Here are some frequently asked questions that I tend to get about riding motorcycles.
Do I really have to shift gears manually on a motorcycle?
Yes. Motorcycles have sequential manual transmissions so you’ll have to learn how to use a clutch and shift gears if you’re going to ride one. If you know how to drive a car with a stick shift you already understand the concepts necessary to shift gears on a motorcycle; the difference will be the location of the controls. In addition, a motorcycle transmission is sequential, meaning you cannot jump directly from 1st to 5th gear – you must shift through 2nd, 3rd and 4th gears to get to 5th. The same applies for downshifting, in reverse order of course.
Is there such a thing as an automatic transmission motorcycle?
Yes, but they are rare. Ridley Motorcycle Company, started in 1995, makes a full line of automatic transmission motorcycles. Aprilia’s Mana 850 has an automatic transmission. So does Honda’s DN-01. There may be other models out there I’m forgetting, but the next closest things are the large displacement scooters such as Suzuki’s Burgman and Honda’s Silver Wing.
Speaking of shifting, where and what are the (typical) controls on a motorcycle?
Throttle – right grip
Clutch – left hand lever
Front Brake – right hand lever
Rear Brake – right foot lever
Shifter – left foot lever
Turn Signal – left thumb
Horn – left thumb
Kill Switch – right thumb
Starter – right thumb
Do motorcycles have a reverse gear?
Only the heaviest of touring bikes have a reverse gear, such as the Honda Gold Wing. This is one of the reasons why it’s important to be able to put your feet flat on the ground when sitting on a motorcycle; you will be backing it up using your feet.
How do you keep a motorcycle from falling over all the time, especially in a turn?
Due to the nature of physics and gyroscopic forces, a motorcycle will want to stay upright and steady once it’s in motion. The faster you go the more it will resist turning and leaning. Even when leaned over in a turn, centripetal forces want to keep the bike upright. Slow speed maneuvers (we’re talking parking lot speed or slower) present the greatest potential for tipping over, since there are little or no gyroscopic forces holding the motorcycle upright.
Why are there separate controls for the front and rear brake?
Since motorcycles have such a short wheelbase (the distance between the front and rear wheels), weight shifts are very pronounced. This makes braking a sometimes tricky affair, and being able to control the front and back separately can be advantageous. There are some bikes (mostly touring models) that have linked braking systems but it’s not the norm.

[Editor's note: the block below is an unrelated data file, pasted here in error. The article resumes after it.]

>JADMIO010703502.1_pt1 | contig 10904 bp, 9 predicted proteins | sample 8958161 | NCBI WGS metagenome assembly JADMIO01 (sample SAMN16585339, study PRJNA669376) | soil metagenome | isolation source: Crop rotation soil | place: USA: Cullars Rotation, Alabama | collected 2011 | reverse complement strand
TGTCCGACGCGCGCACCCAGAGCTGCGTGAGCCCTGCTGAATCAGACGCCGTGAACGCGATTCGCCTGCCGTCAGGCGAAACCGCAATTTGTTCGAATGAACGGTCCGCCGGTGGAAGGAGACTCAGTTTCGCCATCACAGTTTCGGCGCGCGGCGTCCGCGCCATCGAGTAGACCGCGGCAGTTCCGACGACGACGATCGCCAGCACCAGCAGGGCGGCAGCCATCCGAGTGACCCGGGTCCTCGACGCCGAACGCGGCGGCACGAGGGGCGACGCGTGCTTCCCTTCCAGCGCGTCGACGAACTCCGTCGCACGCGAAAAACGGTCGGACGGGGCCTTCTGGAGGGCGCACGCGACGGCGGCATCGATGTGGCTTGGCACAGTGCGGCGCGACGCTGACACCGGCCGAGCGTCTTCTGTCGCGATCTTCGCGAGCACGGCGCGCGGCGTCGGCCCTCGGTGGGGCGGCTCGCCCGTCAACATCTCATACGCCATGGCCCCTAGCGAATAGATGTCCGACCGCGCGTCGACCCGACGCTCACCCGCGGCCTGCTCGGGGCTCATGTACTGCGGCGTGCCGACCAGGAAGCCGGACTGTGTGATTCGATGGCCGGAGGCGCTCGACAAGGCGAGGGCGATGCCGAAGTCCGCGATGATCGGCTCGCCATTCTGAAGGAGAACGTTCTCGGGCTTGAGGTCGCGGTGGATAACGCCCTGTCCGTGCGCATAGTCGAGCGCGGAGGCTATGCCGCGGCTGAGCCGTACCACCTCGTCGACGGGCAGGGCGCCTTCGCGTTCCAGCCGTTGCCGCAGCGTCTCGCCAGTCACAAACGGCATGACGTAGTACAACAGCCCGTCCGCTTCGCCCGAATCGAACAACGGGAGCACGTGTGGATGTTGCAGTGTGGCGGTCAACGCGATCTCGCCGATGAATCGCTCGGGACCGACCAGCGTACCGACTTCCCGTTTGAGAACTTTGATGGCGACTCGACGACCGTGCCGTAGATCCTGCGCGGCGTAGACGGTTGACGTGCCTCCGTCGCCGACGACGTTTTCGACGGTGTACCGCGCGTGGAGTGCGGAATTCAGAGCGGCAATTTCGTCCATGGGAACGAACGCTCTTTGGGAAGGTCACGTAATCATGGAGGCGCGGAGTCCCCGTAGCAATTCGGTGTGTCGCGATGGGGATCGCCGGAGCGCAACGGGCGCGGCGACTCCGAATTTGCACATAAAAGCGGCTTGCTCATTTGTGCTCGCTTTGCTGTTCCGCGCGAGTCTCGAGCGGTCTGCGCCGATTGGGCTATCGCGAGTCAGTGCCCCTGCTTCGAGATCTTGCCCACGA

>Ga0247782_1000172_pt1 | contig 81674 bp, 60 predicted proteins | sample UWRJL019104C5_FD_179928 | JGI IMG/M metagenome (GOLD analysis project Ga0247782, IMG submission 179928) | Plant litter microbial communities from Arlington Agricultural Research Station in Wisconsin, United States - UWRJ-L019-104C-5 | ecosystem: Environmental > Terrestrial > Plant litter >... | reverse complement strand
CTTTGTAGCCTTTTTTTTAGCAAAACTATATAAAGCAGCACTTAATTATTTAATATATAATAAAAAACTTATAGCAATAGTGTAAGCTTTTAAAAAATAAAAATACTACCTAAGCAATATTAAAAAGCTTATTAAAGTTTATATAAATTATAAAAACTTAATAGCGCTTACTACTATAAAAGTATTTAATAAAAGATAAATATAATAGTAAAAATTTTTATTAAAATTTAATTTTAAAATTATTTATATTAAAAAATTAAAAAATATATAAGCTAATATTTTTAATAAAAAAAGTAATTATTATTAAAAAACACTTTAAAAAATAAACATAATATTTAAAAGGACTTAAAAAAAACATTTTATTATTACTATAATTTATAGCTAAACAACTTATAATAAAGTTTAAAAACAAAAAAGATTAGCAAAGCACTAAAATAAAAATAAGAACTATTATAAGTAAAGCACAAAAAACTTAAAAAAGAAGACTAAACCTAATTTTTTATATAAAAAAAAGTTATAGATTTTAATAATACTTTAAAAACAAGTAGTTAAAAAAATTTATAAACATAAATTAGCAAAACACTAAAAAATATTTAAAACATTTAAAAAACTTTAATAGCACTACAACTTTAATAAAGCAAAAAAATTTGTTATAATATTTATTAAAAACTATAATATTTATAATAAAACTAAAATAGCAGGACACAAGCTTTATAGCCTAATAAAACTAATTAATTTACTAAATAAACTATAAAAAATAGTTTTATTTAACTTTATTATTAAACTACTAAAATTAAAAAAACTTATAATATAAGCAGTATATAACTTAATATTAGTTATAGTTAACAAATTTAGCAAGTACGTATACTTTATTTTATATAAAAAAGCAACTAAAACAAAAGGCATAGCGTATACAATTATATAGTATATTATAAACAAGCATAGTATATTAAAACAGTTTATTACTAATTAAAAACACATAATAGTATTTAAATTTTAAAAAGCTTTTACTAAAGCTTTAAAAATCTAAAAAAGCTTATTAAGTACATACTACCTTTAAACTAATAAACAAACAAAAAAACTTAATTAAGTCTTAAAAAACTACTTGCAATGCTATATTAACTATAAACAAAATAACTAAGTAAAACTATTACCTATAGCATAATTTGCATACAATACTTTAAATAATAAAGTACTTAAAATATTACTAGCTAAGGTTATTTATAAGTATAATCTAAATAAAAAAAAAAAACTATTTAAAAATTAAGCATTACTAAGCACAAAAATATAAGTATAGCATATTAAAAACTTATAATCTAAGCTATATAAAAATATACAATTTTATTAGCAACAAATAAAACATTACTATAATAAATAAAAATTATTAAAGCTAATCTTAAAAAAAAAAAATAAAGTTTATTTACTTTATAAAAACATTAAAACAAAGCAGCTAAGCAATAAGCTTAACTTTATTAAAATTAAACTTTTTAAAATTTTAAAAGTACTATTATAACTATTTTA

Why are motorcycle headlights always on?
For safety reasons. Daytime use of headlights is required by many U.S. states, and having the headlights on at all times increases a motorcycle’s visibility.
Do I need a separate drivers license to operate a motorcycle?
Yes. You can check the navigation menu here at startriding.com to see if we’ve got your state’s specific licensing requirements; otherwise consult your state’s motor vehicle authority for details.
Will a dealership let me test ride a motorcycle?
Usually not, although a dealership here or there may do occasional demos (and of course they always require a valid motorcycle license and insurance). Sometimes at large events such as motorcycle shows there will be manufacturers sponsoring test rides, but otherwise there’s just too much risk involved for most dealerships to let people test ride bikes.
What is this counter-steering stuff?
Once a motorcycle is in motion, the handle bars actually have to be turned the opposite direction in which the rider wants the motorcycle to go. Turn the bars right, the bike starts leaning to the left and turns left. It sounds weird and completely wrong, but it’s true. Another way to approach that is to think of pushing on the left handle bar to turn left. Pushing the left handle bar is the same as turning the handle bars to the right, but for memory’s sake it’s simpler to say “push left to turn left.”